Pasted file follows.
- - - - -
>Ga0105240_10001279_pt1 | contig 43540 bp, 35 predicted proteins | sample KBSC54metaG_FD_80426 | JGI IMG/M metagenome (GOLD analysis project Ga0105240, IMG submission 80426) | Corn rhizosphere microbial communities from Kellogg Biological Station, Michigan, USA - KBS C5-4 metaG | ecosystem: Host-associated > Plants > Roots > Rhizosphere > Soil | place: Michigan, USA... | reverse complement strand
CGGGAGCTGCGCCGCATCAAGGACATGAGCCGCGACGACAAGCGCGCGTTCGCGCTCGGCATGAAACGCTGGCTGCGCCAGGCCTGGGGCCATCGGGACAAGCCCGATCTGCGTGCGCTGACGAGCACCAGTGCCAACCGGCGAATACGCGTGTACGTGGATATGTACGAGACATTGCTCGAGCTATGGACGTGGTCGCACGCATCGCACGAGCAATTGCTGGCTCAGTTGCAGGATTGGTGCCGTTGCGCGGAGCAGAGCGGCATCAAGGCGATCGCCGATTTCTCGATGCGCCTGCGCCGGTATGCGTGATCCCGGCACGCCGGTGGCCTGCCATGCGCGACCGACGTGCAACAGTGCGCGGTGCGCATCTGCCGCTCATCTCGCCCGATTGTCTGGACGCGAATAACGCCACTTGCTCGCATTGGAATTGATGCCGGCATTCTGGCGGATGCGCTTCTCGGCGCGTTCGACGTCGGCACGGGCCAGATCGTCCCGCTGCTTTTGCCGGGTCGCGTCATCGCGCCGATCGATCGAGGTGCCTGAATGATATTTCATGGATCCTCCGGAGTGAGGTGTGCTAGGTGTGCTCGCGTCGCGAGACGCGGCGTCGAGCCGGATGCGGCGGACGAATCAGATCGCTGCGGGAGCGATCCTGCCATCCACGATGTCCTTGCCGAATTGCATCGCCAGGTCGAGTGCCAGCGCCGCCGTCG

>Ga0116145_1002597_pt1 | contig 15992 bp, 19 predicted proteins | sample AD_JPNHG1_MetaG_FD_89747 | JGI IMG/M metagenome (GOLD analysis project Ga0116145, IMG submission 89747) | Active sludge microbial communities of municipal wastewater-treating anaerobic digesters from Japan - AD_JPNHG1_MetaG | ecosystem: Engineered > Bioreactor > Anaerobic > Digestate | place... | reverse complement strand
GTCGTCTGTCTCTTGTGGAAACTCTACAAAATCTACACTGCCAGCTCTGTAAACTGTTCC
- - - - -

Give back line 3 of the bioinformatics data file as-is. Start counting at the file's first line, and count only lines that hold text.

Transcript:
>Ga0116145_1002597_pt1 | contig 15992 bp, 19 predicted proteins | sample AD_JPNHG1_MetaG_FD_89747 | JGI IMG/M metagenome (GOLD analysis project Ga0116145, IMG submission 89747) | Active sludge microbial communities of municipal wastewater-treating anaerobic digesters from Japan - AD_JPNHG1_MetaG | ecosystem: Engineered > Bioreactor > Anaerobic > Digestate | place... | reverse complement strand